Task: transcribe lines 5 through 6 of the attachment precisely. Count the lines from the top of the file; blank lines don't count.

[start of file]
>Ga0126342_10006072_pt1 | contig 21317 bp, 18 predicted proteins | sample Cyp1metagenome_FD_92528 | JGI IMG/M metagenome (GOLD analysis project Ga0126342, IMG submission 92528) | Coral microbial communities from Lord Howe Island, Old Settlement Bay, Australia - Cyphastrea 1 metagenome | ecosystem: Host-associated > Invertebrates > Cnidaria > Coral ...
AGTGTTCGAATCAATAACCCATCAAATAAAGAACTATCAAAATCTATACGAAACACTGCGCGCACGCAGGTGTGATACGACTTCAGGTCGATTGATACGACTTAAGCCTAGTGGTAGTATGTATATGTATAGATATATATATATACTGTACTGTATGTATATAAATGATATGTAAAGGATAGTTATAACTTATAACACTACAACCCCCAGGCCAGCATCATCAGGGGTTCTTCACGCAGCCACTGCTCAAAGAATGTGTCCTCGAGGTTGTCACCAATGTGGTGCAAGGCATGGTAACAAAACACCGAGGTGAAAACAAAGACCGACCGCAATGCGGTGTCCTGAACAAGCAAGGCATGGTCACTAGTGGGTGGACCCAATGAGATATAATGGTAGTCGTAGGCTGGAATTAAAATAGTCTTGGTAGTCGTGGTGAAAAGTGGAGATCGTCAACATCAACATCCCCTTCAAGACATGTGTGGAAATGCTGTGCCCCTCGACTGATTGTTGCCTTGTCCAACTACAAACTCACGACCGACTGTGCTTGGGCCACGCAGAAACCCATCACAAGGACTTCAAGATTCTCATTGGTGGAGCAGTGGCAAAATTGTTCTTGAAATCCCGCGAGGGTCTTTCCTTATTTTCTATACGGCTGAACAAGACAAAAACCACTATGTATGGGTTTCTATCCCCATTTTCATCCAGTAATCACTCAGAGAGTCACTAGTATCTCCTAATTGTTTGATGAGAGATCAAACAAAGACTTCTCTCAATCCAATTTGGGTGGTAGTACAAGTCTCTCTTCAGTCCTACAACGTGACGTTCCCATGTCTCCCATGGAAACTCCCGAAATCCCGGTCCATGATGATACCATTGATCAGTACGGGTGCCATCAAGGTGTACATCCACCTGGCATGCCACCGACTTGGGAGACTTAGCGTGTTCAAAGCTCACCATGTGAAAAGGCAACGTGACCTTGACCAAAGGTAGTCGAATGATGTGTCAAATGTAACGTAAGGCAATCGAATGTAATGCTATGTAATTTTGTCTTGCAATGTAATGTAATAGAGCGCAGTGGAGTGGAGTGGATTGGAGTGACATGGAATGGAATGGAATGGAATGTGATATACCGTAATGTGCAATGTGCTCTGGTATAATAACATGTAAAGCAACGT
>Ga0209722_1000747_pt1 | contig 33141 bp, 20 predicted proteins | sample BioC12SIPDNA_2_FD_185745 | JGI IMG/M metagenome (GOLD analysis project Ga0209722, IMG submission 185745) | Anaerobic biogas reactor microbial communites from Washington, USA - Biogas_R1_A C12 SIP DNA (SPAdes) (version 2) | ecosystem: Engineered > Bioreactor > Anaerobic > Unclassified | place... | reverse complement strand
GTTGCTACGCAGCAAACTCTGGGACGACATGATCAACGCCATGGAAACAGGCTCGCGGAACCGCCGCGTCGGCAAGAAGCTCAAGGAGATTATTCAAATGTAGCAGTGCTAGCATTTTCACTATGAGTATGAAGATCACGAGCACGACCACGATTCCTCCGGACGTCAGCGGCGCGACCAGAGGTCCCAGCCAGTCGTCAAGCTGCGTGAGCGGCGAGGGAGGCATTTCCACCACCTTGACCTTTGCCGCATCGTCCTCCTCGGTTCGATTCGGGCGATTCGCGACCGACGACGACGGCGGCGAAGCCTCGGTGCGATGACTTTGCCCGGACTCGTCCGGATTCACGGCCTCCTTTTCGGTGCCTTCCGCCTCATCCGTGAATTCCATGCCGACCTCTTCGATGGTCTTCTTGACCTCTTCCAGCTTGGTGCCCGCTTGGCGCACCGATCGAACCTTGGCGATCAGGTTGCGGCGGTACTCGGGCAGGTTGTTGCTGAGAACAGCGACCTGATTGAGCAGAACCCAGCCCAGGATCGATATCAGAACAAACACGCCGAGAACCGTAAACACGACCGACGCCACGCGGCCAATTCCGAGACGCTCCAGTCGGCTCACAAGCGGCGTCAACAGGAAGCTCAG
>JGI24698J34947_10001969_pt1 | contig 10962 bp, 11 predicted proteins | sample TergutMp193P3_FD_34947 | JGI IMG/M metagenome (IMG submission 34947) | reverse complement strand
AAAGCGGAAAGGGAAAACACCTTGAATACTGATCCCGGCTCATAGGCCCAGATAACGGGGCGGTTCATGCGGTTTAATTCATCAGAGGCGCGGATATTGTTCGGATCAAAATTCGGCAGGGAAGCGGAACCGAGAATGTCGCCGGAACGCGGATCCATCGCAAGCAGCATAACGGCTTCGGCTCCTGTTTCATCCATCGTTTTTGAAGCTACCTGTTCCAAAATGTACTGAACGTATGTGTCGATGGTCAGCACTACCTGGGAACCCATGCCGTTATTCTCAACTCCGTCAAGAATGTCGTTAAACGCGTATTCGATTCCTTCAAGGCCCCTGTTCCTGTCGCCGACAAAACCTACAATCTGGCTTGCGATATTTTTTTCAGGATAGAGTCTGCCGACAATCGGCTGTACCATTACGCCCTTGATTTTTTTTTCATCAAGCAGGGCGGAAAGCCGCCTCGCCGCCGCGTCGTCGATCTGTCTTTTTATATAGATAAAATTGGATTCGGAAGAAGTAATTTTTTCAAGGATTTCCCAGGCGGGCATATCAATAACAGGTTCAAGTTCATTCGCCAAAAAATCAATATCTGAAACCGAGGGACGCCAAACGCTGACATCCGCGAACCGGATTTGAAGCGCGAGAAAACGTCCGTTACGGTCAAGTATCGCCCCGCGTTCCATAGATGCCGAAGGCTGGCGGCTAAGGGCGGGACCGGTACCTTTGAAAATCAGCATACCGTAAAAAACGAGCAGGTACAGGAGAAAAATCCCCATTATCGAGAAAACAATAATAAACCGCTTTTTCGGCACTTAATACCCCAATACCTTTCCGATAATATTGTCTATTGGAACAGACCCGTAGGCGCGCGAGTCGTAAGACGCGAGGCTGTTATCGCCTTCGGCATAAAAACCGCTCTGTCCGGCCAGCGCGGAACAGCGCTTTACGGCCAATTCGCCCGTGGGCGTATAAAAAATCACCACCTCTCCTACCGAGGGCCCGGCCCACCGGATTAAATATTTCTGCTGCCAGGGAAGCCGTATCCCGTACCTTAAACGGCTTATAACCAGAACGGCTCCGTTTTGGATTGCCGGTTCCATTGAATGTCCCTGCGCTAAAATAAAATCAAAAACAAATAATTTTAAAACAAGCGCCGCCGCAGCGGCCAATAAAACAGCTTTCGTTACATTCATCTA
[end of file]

>JGI24698J34947_10001969_pt1 | contig 10962 bp, 11 predicted proteins | sample TergutMp193P3_FD_34947 | JGI IMG/M metagenome (IMG submission 34947) | reverse complement strand
AAAGCGGAAAGGGAAAACACCTTGAATACTGATCCCGGCTCATAGGCCCAGATAACGGGGCGGTTCATGCGGTTTAATTCATCAGAGGCGCGGATATTGTTCGGATCAAAATTCGGCAGGGAAGCGGAACCGAGAATGTCGCCGGAACGCGGATCCATCGCAAGCAGCATAACGGCTTCGGCTCCTGTTTCATCCATCGTTTTTGAAGCTACCTGTTCCAAAATGTACTGAACGTATGTGTCGATGGTCAGCACTACCTGGGAACCCATGCCGTTATTCTCAACTCCGTCAAGAATGTCGTTAAACGCGTATTCGATTCCTTCAAGGCCCCTGTTCCTGTCGCCGACAAAACCTACAATCTGGCTTGCGATATTTTTTTCAGGATAGAGTCTGCCGACAATCGGCTGTACCATTACGCCCTTGATTTTTTTTTCATCAAGCAGGGCGGAAAGCCGCCTCGCCGCCGCGTCGTCGATCTGTCTTTTTATATAGATAAAATTGGATTCGGAAGAAGTAATTTTTTCAAGGATTTCCCAGGCGGGCATATCAATAACAGGTTCAAGTTCATTCGCCAAAAAATCAATATCTGAAACCGAGGGACGCCAAACGCTGACATCCGCGAACCGGATTTGAAGCGCGAGAAAACGTCCGTTACGGTCAAGTATCGCCCCGCGTTCCATAGATGCCGAAGGCTGGCGGCTAAGGGCGGGACCGGTACCTTTGAAAATCAGCATACCGTAAAAAACGAGCAGGTACAGGAGAAAAATCCCCATTATCGAGAAAACAATAATAAACCGCTTTTTCGGCACTTAATACCCCAATACCTTTCCGATAATATTGTCTATTGGAACAGACCCGTAGGCGCGCGAGTCGTAAGACGCGAGGCTGTTATCGCCTTCGGCATAAAAACCGCTCTGTCCGGCCAGCGCGGAACAGCGCTTTACGGCCAATTCGCCCGTGGGCGTATAAAAAATCACCACCTCTCCTACCGAGGGCCCGGCCCACCGGATTAAATATTTCTGCTGCCAGGGAAGCCGTATCCCGTACCTTAAACGGCTTATAACCAGAACGGCTCCGTTTTGGATTGCCGGTTCCATTGAATGTCCCTGCGCTAAAATAAAATCAAAAACAAATAATTTTAAAACAAGCGCCGCCGCAGCGGCCAATAAAACAGCTTTCGTTACATTCATCTA